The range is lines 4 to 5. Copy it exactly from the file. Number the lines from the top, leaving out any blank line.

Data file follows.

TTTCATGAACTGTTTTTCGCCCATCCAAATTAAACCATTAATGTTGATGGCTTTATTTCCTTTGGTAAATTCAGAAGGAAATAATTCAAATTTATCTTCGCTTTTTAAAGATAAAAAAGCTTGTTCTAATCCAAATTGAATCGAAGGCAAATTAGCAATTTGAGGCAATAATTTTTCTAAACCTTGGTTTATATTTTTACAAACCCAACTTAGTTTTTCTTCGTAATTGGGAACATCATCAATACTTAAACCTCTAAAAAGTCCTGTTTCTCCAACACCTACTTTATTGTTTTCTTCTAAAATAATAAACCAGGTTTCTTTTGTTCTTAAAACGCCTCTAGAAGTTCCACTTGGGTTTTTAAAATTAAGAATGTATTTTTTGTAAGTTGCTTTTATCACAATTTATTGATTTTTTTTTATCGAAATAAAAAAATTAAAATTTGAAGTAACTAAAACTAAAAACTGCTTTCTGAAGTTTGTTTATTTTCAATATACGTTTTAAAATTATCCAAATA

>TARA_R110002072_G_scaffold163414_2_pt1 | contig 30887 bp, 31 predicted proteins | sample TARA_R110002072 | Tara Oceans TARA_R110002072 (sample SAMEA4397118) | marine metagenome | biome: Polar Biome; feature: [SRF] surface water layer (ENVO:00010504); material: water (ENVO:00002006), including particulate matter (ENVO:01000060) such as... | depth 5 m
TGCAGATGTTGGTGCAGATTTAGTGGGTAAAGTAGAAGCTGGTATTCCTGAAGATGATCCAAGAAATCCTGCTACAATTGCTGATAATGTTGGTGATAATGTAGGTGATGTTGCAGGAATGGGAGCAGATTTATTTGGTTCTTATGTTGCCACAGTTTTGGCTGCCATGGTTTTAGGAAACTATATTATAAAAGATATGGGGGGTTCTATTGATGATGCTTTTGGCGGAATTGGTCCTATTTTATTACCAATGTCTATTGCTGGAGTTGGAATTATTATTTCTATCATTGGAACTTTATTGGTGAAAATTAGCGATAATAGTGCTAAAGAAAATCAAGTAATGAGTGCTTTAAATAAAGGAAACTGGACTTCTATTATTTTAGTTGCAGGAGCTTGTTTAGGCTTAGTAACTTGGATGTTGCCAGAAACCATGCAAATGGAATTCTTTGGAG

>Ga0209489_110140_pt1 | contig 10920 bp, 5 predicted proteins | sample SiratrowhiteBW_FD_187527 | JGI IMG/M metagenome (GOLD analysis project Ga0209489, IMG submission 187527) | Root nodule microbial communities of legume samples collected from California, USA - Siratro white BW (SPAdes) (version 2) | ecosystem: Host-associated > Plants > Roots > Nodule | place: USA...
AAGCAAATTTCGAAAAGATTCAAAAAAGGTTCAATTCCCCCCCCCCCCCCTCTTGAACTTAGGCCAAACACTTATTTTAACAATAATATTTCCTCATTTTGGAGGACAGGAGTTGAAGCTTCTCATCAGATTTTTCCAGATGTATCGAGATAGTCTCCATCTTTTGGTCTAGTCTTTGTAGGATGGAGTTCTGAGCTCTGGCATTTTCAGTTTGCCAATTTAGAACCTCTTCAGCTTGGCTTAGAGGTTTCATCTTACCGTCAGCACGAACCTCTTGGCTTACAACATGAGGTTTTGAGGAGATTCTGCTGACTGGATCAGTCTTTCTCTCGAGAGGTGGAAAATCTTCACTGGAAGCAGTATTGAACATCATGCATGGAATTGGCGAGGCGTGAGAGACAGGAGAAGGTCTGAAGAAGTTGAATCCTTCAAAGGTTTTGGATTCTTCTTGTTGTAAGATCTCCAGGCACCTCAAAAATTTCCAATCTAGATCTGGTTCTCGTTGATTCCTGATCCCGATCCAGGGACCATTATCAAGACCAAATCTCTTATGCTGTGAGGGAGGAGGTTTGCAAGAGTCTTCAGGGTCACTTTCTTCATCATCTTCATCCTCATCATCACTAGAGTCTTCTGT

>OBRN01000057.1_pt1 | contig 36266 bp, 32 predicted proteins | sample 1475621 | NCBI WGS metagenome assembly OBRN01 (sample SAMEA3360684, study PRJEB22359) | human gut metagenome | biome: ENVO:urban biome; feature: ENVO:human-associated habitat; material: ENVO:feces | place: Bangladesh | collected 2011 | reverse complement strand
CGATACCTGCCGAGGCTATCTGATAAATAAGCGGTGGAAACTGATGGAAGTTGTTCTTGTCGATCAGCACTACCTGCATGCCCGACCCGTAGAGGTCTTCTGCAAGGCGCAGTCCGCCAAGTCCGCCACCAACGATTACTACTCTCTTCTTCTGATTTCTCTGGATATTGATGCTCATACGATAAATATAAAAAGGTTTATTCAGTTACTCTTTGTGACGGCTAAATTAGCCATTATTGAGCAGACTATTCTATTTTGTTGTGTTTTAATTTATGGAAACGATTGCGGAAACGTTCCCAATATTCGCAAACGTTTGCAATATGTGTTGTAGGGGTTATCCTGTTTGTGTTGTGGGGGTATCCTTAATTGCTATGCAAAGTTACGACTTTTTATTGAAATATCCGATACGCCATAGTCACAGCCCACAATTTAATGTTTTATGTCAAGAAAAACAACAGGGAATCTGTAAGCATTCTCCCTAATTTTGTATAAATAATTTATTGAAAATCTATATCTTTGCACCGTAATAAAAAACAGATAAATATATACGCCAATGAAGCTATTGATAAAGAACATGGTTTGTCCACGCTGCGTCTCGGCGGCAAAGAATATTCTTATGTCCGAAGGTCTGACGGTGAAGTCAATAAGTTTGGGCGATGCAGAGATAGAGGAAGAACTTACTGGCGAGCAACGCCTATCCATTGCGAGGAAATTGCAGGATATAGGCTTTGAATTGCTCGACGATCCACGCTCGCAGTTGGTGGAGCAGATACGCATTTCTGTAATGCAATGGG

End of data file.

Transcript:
>Ga0209489_110140_pt1 | contig 10920 bp, 5 predicted proteins | sample SiratrowhiteBW_FD_187527 | JGI IMG/M metagenome (GOLD analysis project Ga0209489, IMG submission 187527) | Root nodule microbial communities of legume samples collected from California, USA - Siratro white BW (SPAdes) (version 2) | ecosystem: Host-associated > Plants > Roots > Nodule | place: USA...
AAGCAAATTTCGAAAAGATTCAAAAAAGGTTCAATTCCCCCCCCCCCCCCTCTTGAACTTAGGCCAAACACTTATTTTAACAATAATATTTCCTCATTTTGGAGGACAGGAGTTGAAGCTTCTCATCAGATTTTTCCAGATGTATCGAGATAGTCTCCATCTTTTGGTCTAGTCTTTGTAGGATGGAGTTCTGAGCTCTGGCATTTTCAGTTTGCCAATTTAGAACCTCTTCAGCTTGGCTTAGAGGTTTCATCTTACCGTCAGCACGAACCTCTTGGCTTACAACATGAGGTTTTGAGGAGATTCTGCTGACTGGATCAGTCTTTCTCTCGAGAGGTGGAAAATCTTCACTGGAAGCAGTATTGAACATCATGCATGGAATTGGCGAGGCGTGAGAGACAGGAGAAGGTCTGAAGAAGTTGAATCCTTCAAAGGTTTTGGATTCTTCTTGTTGTAAGATCTCCAGGCACCTCAAAAATTTCCAATCTAGATCTGGTTCTCGTTGATTCCTGATCCCGATCCAGGGACCATTATCAAGACCAAATCTCTTATGCTGTGAGGGAGGAGGTTTGCAAGAGTCTTCAGGGTCACTTTCTTCATCATCTTCATCCTCATCATCACTAGAGTCTTCTGT